Wednesday, October 3, 2018

The King and London

The Tower of London is the most visited tourist site in London. It was built by William the Conqueror to be the king's home when he was in London. It was built not to be just a home, however, but a fortress. London was not necessarily a safe haven for the king. Its citizens enjoyed a level of control over their own fates and weren't about to let the king change that.

William recognized this, and made sure that he had a secure place to stay when he visited London. The White Tower (named because it used to be whitewashed) was designed for this. More than that, he built another fortress at Windsor, where he could station troops that would be a day's march from London if he needed support.

William even built two more fortresses within London's walls: Baynard and Montfichet. He couldn't entrust his fortresses to local people, so he put them in the hands of Normans who followed him over the Channel. Baynard and Montfichet were barons into whose hands he put those properties.

Although he might have felt he would be reasonably safe from an uprising, he took to heart the importance of independence to the citizenry of London, the most important city on the island. There still exists his charter, granting to "all the citizens, French and English" the same "laws and customs as they were in King Edward's time."

Tuesday, October 2, 2018

Secret Templar Initiation

In 1307, Philip IV of France arrested several Templar Knights, accusing them of horrible sins. Some of the worst sins took place during a "secret initiation" in which new members supposedly were asked to denounce and spit on the Crucifix, to practice sodomy, and to engage in improper kissing.

Pope Clement V insisted that the captured and excommunicated Knights be brought to him at Avignon to be questioned. The knights were not able to make the journey, so Clement had his emissaries meet them at Chinon. These emissaries included Bérenger Fredoli. The interrogations at Chinon were conducted on 17-20 August, 1308.

Interrogating the Knights actually turned out some surprising affirmatives. One Knight questioned, Geoffroy de Gonneville, admitted that he was asked to denounce and spit on the Cross, but that he refused and was admitted to the Order anyway. Others admitted to denouncing out loud but not in their hearts.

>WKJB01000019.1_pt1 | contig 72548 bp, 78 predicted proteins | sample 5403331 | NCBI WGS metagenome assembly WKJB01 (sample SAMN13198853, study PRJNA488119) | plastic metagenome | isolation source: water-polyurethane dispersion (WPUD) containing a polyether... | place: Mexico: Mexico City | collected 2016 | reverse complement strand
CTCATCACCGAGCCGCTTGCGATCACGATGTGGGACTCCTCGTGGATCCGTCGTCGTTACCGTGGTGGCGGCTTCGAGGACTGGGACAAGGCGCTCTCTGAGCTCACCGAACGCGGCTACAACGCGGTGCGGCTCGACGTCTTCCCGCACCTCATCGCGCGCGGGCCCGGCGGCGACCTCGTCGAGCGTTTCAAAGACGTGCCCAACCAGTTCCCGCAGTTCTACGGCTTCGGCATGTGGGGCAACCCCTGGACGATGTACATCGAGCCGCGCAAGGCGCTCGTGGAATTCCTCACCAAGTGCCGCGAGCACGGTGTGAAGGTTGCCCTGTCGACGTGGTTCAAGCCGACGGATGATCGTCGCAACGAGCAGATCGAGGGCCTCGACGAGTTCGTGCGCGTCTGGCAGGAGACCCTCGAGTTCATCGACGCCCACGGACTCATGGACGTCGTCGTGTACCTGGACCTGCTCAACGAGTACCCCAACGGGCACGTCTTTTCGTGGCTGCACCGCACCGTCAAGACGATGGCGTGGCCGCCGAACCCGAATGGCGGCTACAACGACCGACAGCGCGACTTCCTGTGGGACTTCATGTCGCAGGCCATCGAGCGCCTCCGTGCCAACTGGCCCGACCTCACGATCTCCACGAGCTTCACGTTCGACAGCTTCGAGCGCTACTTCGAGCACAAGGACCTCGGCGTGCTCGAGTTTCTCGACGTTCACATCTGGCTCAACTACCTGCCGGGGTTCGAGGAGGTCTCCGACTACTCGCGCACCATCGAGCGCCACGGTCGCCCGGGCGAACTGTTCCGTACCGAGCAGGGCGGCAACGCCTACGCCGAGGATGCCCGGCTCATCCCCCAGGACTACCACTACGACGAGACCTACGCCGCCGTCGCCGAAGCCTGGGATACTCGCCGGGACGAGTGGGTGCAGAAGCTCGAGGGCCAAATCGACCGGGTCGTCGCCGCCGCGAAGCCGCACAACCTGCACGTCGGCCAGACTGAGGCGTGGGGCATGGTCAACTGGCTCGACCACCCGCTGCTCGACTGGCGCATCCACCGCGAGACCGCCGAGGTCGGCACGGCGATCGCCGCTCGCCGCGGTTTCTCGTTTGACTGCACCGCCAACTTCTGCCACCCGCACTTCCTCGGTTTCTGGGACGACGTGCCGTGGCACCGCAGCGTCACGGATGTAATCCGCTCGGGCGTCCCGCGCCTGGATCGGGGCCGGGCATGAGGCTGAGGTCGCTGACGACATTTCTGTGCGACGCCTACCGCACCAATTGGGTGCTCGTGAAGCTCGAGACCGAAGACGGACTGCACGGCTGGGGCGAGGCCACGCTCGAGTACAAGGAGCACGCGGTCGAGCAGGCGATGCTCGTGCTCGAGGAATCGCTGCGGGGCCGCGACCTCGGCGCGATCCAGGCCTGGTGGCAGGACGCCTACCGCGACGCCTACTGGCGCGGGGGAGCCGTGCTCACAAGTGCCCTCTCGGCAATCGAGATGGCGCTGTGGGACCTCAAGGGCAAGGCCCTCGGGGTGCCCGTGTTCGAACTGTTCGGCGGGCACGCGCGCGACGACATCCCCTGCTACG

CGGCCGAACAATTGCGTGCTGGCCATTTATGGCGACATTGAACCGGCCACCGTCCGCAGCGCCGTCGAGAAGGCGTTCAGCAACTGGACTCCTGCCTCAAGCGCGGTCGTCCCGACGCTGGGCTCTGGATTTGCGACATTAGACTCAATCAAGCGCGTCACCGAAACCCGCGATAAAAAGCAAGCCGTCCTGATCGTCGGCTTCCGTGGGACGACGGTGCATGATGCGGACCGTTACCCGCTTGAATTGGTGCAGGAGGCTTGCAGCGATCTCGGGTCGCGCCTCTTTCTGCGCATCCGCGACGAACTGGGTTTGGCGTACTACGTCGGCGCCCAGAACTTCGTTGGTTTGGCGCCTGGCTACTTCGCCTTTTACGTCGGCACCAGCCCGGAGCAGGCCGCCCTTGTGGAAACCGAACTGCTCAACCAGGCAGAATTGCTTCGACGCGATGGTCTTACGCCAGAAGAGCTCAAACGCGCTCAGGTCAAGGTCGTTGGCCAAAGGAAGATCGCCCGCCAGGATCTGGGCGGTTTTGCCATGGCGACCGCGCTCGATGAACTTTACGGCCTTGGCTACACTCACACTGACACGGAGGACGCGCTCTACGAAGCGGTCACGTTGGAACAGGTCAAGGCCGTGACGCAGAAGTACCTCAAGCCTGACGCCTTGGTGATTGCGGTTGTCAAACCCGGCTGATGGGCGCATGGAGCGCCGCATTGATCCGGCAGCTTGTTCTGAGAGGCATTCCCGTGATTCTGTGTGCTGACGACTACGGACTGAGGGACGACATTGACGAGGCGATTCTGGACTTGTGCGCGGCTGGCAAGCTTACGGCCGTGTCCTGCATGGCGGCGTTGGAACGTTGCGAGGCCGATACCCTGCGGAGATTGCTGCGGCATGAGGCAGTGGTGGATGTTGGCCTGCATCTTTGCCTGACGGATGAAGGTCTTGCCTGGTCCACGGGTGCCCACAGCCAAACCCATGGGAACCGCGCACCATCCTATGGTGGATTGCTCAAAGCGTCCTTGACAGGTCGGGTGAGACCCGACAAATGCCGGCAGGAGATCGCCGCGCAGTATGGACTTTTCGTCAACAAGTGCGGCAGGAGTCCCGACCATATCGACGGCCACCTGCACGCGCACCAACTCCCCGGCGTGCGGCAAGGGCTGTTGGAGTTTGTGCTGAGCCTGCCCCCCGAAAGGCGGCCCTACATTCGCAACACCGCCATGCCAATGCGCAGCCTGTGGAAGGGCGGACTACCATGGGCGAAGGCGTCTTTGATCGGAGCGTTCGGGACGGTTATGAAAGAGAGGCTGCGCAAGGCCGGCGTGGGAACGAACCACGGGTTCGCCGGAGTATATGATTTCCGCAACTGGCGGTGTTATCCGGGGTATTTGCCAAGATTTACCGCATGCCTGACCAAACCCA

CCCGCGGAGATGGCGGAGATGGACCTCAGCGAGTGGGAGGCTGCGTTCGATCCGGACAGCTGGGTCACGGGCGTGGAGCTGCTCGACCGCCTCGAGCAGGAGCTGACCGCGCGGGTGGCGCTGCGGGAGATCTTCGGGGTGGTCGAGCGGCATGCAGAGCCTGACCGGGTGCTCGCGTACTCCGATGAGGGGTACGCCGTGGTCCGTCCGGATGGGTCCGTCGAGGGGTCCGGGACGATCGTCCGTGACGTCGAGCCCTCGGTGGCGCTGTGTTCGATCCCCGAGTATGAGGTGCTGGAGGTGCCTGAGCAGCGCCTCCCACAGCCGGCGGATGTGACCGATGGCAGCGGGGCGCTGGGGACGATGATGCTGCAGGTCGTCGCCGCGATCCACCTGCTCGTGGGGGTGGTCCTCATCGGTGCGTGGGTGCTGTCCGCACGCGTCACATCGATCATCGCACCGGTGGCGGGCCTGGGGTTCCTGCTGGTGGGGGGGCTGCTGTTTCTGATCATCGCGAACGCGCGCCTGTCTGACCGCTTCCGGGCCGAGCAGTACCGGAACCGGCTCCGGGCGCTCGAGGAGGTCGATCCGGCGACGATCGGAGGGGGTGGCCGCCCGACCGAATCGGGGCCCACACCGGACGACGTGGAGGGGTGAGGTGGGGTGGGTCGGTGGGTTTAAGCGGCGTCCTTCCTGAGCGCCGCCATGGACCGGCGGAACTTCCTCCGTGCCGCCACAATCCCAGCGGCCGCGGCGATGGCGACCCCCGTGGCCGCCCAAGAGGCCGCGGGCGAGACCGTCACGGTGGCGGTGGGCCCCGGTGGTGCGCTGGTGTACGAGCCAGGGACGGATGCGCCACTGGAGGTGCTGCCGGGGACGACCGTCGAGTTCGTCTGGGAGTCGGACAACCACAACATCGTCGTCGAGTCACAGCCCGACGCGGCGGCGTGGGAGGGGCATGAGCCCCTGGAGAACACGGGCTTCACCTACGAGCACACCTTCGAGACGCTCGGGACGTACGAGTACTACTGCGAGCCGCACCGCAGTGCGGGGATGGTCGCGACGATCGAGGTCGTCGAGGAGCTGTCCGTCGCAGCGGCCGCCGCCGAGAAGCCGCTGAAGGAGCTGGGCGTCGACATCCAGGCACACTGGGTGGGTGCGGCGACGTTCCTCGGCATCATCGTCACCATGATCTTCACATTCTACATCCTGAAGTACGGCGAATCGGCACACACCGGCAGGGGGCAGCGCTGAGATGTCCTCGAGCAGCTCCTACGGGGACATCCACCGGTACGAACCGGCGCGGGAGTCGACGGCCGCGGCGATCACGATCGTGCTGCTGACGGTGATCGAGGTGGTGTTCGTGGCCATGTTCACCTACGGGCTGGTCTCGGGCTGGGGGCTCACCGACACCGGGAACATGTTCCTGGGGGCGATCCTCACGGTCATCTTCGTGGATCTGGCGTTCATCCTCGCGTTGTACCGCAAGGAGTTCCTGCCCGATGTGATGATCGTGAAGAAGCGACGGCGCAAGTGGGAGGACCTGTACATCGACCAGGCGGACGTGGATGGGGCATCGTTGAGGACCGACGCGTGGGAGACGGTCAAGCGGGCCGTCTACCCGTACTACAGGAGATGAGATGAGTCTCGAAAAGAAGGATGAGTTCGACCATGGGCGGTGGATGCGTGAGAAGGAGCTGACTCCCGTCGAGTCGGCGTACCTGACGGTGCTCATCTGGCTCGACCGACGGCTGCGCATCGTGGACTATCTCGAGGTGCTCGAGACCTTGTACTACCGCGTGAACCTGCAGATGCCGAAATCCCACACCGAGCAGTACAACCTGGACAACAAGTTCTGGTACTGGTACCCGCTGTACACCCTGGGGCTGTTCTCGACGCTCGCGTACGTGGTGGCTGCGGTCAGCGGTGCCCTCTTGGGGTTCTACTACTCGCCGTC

In 2001, a document known as the Chinon Parchment surfaced in the Vatican Secret Archives. It is the account of the questioning by Bérenger and the others of the Templars. It also includes this:
After this, we concluded to extend the mercy of pardons for these acts to Brother Jacques de Molay, the Grandmaster of the said Order, who in the form and manner described above had denounced in our presence the described and any other heresy, and swore in person on the Lord’s Holy Gospel, and humbly asked for the mercy of pardon [from excommunication], restoring him to unity with the Church and reinstating him to communion of the faithful and the sacraments of the Church.
Whatever they heard, they did not consider it damning enough to keep the Templars excommunicated. Examining this document has led some to suggest that the steps of the secret initiation may very well have included what look like desecration, but had a different purpose. The statement of de Gonneville, for instance, suggests that denouncing the Cross was not necessary, and perhaps was a test of faith. It has also been suggested that the initiation was intended to expose them to what they might encounter if they were captured by non-Christians during tours of duty in the Middle East.

So maybe they did do the "terrible" things of which they were accused, but the reality/intent was very different from the appearance.

Monday, October 1, 2018

Berenger Fredoli and the Rebellious Canons

Bérenger Fredoli was a Frenchman with a successful religious career. Little is known about his youth, except that he was born in Vérune about 1250. Some of his career highlights include:

  • Becoming chair of canon law at the University of Bologna.
  • Being chosen by Pope Boniface VIII to help write the books of Canon Law known as the Decretals.
  • Playing a prominent role in the dispute between Boniface and Philip IV over papal vs. monarchic authority.
  • Becoming a cardinal in 1305 thanks to Pope Clement V.
  • Almost becoming pope on the death of Clement V (but it went to John XXII).
  • Became Dean of the Sacred College of Cardinals in 1321.
In July 1321, a document with his name on it was sent to Maiden Bradley Priory in Wiltshire, England. Maiden Bradly was founded in 1164 as a leper hospital. A few decades later, it was placed under the authority of Augustinian canons, but it had been not living by the proper Augustinian statutes. For these transgressions they had been excommunicated.

Bérenger's letter was on behalf of Pope John XXII, notions that they had seen the error of their ways, punished the offenders, and were granted absolution, lifting their excommunicated status.

Berenger's name cropped up on another letter just a few years ago, regarding the persecution of the Templars. We will look at that next.